Paraplegic pilot sets out to North Pole in microlight
A paraplegic microlight pilot has taken off on a solo flight some 5,000 miles (8,050km) to the North Pole.
Dave Sykes will brave temperatures as low as -40C (-40F) as he crosses the Arctic Ocean on his month-long trip.
In 2011, he became the first paraplegic to fly a microlight from England to Australia in a 16,000-mile trip that took him more than three months.
Mr Sykes, from Dewsbury, West Yorkshire, said: "I've been called bonkers, mad and crazy."
Family and friends gathered earlier as he took to the skies from Rufforth Airfield, near York.
Speaking before his journey, Mr Sykes said he was feeling "extremely nervous".
"It's actually overwhelming, disappearing into Europe and leaving everyone behind because I'm actually on my own. I've got no ground support or air support, only me."
A member of York Flying Club, the pilot, who is raising money for Martin House Children's Hospice, said he would wear a special heated flying jacket and gloves to avoid frostbite and an adapted helmet to keep out the intense cold.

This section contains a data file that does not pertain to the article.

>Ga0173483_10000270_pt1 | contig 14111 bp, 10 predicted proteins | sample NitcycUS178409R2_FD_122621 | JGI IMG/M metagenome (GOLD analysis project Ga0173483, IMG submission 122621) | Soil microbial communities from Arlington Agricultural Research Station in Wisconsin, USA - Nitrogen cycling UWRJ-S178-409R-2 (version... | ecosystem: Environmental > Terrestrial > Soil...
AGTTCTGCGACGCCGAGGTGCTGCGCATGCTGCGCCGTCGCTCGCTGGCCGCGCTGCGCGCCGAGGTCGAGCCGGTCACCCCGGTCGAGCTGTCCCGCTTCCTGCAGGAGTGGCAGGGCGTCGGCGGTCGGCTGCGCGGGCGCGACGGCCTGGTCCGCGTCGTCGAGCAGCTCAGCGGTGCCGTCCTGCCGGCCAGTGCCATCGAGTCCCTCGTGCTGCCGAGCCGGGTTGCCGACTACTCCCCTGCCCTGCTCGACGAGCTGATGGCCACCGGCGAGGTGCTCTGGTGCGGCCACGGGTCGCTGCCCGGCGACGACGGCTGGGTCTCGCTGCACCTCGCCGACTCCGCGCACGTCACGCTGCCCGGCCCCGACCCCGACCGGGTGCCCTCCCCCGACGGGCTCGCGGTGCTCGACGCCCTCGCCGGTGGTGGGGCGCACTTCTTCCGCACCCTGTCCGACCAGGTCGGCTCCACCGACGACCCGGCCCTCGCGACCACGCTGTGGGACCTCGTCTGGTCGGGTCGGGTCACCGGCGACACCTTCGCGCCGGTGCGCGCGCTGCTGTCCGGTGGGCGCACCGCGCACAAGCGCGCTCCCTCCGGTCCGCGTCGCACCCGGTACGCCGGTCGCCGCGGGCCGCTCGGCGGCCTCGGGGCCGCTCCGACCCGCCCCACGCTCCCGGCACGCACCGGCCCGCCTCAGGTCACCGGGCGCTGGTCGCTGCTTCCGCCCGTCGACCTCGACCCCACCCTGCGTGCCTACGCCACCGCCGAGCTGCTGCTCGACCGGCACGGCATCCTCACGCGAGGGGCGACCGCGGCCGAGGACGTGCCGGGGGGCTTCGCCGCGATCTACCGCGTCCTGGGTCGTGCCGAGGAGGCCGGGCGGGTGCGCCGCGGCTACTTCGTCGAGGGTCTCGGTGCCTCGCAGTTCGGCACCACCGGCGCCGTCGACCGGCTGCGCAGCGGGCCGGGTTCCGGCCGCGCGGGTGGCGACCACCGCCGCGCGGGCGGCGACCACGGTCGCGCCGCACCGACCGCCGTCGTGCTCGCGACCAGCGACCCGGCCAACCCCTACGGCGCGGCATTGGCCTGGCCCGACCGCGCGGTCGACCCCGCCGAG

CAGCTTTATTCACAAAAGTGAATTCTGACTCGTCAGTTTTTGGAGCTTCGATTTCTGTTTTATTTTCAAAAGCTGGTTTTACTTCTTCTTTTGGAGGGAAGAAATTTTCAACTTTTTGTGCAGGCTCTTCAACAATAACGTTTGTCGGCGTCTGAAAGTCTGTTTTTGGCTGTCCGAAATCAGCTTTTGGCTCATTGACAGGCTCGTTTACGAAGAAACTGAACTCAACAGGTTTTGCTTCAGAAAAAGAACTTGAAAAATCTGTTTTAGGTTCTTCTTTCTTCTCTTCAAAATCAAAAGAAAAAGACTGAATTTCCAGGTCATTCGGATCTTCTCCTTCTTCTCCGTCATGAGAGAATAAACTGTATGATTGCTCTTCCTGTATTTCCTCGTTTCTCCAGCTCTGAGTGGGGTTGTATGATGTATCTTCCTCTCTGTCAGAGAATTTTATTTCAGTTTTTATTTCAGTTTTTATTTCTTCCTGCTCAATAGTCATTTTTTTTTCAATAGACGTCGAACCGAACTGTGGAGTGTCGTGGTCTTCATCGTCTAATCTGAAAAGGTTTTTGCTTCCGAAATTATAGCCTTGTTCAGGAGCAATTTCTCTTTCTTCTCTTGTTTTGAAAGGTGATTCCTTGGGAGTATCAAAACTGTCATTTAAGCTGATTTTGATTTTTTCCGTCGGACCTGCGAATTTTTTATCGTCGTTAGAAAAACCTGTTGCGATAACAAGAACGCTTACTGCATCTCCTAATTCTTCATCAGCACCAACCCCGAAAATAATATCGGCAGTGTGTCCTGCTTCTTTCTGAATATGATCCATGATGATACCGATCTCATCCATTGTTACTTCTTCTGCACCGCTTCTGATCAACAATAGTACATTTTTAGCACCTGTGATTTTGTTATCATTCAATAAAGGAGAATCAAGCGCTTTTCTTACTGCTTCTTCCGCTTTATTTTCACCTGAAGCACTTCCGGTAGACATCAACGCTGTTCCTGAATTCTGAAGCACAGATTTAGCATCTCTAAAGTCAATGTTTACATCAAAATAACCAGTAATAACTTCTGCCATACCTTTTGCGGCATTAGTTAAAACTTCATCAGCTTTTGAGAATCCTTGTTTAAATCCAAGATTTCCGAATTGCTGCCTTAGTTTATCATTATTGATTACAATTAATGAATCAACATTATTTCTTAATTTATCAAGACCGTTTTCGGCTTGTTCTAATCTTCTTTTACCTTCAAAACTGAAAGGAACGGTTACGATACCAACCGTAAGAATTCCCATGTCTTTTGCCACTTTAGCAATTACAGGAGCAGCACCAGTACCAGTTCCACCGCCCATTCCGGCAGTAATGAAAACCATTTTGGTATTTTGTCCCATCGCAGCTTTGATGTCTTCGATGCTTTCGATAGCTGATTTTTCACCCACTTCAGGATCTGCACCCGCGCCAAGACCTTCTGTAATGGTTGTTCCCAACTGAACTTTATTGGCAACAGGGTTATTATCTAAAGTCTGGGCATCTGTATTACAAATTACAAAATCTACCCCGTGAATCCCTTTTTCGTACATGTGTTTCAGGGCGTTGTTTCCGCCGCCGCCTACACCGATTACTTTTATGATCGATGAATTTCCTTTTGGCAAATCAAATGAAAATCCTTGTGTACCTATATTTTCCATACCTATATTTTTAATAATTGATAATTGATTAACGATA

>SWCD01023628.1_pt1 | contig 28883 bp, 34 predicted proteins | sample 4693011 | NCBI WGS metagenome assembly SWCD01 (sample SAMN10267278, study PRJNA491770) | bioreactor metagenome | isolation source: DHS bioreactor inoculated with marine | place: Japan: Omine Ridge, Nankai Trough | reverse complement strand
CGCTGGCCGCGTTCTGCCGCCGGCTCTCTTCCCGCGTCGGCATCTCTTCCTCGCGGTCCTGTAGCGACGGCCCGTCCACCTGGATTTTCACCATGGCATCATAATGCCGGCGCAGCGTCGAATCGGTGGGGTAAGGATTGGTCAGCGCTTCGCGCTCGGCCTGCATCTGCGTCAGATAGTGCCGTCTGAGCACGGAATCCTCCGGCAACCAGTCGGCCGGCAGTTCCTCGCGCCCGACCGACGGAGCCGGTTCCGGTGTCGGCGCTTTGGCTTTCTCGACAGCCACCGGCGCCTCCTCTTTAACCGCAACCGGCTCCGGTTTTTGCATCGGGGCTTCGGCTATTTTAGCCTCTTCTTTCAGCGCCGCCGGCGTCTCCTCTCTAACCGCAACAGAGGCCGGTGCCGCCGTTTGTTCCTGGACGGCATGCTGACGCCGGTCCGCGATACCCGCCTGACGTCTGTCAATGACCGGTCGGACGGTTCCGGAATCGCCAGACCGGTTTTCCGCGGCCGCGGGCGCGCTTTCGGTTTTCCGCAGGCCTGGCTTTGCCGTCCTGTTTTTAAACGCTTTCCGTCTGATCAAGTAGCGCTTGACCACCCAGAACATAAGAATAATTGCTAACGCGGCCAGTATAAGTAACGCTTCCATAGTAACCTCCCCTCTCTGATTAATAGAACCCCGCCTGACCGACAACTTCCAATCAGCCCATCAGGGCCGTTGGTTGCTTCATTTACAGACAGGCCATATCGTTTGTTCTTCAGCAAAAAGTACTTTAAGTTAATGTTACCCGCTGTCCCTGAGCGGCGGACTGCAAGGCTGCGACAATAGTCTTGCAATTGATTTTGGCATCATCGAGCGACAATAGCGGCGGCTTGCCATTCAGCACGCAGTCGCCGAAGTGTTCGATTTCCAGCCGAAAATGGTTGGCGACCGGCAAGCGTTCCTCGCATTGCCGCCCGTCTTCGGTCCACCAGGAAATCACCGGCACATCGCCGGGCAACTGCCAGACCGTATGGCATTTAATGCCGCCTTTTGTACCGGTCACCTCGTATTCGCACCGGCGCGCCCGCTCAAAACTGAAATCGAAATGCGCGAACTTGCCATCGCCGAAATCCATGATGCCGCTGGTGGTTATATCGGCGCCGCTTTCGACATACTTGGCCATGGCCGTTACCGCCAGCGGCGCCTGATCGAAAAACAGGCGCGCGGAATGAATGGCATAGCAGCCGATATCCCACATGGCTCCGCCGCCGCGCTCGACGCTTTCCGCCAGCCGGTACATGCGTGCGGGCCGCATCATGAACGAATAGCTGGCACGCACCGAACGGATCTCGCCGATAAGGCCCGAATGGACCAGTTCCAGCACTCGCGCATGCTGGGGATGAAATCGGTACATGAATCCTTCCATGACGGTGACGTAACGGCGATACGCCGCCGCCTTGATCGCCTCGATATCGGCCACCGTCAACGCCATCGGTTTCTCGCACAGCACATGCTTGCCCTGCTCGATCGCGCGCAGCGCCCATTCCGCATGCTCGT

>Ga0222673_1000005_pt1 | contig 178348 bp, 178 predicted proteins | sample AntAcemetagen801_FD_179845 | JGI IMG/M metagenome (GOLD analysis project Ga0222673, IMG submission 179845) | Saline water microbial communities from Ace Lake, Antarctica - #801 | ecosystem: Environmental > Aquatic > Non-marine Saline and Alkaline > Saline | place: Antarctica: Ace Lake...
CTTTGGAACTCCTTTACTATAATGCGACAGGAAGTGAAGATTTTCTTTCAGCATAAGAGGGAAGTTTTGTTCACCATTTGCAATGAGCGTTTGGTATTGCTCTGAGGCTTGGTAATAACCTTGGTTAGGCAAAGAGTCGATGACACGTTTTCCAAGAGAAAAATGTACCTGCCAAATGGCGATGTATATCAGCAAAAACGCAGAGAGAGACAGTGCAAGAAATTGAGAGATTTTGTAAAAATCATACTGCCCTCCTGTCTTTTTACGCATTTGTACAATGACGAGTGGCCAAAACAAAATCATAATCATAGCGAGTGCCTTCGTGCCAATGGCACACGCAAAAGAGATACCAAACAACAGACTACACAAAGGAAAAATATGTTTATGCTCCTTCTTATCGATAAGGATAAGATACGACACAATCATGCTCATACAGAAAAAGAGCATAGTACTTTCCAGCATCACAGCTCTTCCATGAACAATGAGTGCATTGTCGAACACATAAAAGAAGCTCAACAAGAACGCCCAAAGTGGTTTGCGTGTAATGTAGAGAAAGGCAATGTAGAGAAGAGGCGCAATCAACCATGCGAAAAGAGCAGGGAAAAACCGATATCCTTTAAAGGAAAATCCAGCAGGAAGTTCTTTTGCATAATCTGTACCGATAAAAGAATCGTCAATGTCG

His journey is expected to cover five countries and will take about four weeks with stop-offs for re-fuelling.
His mother Maureen Sykes said: "I'm worried to death. I won't rest until I see him now; I'll be a bag of nerves all the time.
"I think sometimes he's foolish but nothing will stop him."
In November 1993, a motorbike accident left Mr Sykes with a broken back, clavicle and thigh bone, together with broken ribs and punctured lungs.
Doctors had said he would remain in hospital for at least two years, but he was discharged in May 1994.
Mr Sykes took up microlighting in 2000 and gained his pilot's licence in 2001.